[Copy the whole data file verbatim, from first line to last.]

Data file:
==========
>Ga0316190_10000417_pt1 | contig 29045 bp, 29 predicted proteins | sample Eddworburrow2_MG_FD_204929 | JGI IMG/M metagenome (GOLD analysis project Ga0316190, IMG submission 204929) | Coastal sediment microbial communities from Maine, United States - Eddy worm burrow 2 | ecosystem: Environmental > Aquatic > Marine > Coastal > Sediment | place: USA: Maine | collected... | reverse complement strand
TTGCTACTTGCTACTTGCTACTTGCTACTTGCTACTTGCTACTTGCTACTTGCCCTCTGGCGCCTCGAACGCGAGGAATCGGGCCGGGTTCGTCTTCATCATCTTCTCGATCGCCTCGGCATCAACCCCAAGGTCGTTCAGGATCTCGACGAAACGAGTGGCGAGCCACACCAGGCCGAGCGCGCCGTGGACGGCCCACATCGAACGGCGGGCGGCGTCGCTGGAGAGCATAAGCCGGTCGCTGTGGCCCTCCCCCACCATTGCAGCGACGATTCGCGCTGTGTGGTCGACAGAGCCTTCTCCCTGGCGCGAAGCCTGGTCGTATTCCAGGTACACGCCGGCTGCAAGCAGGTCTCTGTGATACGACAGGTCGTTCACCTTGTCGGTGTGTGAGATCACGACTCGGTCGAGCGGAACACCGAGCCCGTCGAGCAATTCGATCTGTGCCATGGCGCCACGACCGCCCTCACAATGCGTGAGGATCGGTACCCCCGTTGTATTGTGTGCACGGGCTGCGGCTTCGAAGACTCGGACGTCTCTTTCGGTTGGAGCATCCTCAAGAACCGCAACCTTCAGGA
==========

>Ga0316190_10000417_pt1 | contig 29045 bp, 29 predicted proteins | sample Eddworburrow2_MG_FD_204929 | JGI IMG/M metagenome (GOLD analysis project Ga0316190, IMG submission 204929) | Coastal sediment microbial communities from Maine, United States - Eddy worm burrow 2 | ecosystem: Environmental > Aquatic > Marine > Coastal > Sediment | place: USA: Maine | collected... | reverse complement strand
TTGCTACTTGCTACTTGCTACTTGCTACTTGCTACTTGCTACTTGCTACTTGCCCTCTGGCGCCTCGAACGCGAGGAATCGGGCCGGGTTCGTCTTCATCATCTTCTCGATCGCCTCGGCATCAACCCCAAGGTCGTTCAGGATCTCGACGAAACGAGTGGCGAGCCACACCAGGCCGAGCGCGCCGTGGACGGCCCACATCGAACGGCGGGCGGCGTCGCTGGAGAGCATAAGCCGGTCGCTGTGGCCCTCCCCCACCATTGCAGCGACGATTCGCGCTGTGTGGTCGACAGAGCCTTCTCCCTGGCGCGAAGCCTGGTCGTATTCCAGGTACACGCCGGCTGCAAGCAGGTCTCTGTGATACGACAGGTCGTTCACCTTGTCGGTGTGTGAGATCACGACTCGGTCGAGCGGAACACCGAGCCCGTCGAGCAATTCGATCTGTGCCATGGCGCCACGACCGCCCTCACAATGCGTGAGGATCGGTACCCCCGTTGTATTGTGTGCACGGGCTGCGGCTTCGAAGACTCGGACGTCTCTTTCGGTTGGAGCATCCTCAAGAACCGCAACCTTCAGGA